I’ve always approached Black History Month in school with a bit of trepidation because every year it fails me! As a mom of three Black boys, I realized early on that they were getting the wrong message from the mainstream school curriculum. I’ve been known to keep my kids home from school when I find out which day they’re teaching Black history at public school.

In my opinion, Black history is taught from a very white perspective. After being reduced to only a day or two of curriculum, it feels like the message of an entire rich and complex cultural history is condensed to begin at slavery and end at MLK day – and typically stars Abraham Lincoln (a white guy who owned slaves). But what about the full human experience that Black people had BEFORE all of that?

RELATED READING :: Beyond MLK: Live the Dream

I’m ok with my children knowing about the tragedy of slavery. And of course I want my boys to learn about the brave men and women who fought for civil rights. I can appreciate that February was designated Black History Month to amplify the issues that Black people faced. But, I don’t want my boys leaving school feeling less than after hearing one very narrow point of view. I think studying their ancestry should empower and uplift black students, and allow them to feel more connected to roots that were sown in one of the largest and oldest continents on earth.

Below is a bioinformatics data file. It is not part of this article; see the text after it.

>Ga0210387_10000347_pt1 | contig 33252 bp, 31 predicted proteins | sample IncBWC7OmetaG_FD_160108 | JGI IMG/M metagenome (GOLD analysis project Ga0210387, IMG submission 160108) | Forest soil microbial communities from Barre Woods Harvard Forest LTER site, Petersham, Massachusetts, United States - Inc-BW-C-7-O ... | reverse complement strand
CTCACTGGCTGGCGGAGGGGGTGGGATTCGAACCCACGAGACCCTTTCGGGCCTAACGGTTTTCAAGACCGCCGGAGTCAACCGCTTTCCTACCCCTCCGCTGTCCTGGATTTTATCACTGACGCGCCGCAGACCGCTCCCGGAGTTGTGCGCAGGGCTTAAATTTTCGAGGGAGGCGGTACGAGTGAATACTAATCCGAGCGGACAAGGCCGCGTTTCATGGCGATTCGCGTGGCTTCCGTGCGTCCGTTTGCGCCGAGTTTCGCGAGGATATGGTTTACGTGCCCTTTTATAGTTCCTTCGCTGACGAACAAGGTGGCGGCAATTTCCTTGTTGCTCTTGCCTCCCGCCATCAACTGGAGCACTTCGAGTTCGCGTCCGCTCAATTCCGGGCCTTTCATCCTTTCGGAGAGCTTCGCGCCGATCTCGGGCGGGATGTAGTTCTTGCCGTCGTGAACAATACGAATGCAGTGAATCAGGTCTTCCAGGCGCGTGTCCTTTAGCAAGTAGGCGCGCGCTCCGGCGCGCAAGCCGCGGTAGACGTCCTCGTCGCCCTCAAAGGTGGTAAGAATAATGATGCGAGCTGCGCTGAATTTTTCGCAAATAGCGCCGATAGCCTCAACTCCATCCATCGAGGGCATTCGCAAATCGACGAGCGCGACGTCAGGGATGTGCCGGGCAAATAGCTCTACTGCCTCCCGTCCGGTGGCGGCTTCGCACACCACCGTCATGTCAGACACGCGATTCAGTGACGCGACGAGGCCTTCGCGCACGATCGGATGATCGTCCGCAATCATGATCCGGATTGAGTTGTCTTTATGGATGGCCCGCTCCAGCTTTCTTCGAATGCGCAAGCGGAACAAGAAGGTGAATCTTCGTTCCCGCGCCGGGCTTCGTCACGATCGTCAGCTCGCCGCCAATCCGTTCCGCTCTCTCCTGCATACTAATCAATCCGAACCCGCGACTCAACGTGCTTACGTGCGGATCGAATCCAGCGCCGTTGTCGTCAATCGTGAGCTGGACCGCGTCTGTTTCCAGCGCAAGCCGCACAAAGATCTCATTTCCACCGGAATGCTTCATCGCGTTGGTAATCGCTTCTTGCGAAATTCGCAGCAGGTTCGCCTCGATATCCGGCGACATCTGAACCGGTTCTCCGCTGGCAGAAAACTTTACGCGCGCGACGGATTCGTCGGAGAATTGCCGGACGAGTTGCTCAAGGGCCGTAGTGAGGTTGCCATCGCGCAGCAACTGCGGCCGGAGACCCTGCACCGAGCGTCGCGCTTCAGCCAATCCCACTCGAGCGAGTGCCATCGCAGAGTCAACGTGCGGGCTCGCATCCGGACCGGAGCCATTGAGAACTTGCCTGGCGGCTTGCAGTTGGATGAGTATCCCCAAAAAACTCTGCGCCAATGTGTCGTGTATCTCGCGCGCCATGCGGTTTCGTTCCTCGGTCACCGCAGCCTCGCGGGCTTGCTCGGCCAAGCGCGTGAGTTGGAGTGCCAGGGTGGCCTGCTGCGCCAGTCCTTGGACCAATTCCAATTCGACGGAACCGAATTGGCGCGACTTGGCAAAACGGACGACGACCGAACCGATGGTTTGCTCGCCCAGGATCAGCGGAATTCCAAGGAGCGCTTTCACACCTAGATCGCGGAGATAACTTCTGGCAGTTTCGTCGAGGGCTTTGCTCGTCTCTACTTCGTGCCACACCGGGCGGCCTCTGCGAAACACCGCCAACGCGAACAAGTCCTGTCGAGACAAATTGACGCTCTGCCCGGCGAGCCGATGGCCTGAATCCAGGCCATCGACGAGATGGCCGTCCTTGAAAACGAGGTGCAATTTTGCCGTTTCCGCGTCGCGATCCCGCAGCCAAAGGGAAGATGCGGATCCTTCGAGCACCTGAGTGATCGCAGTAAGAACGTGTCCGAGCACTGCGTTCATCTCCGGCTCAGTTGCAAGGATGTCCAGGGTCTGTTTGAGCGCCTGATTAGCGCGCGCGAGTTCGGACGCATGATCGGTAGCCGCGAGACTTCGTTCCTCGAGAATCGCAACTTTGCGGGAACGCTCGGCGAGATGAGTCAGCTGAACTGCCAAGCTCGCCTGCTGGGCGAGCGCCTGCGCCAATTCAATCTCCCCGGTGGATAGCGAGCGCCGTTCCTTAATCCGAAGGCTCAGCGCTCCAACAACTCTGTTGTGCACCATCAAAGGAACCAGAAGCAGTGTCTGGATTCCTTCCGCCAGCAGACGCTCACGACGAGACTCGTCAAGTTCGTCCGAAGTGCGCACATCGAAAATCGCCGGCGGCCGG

I wish mainstream education could focus on all the cool stuff about African history – wealthy kingdoms, exquisite art, musical traditions, monumental contributions to science, literature, and mathematics…just to name a few. I wish educators could expand on thousands of years of a rich African culture that was brutally interrupted by displacement and oppression instead of introducing Black history for the first time through slavery. I wish celebrating Black history in school happened more than just one month out of the year.

  • Have you ever asked your student what she knows about Black history before slavery?
  • Have you ever thought about how the public school narrative feels for Black students?
  • Is Black history pre-colonization an area where you could expand your knowledge?


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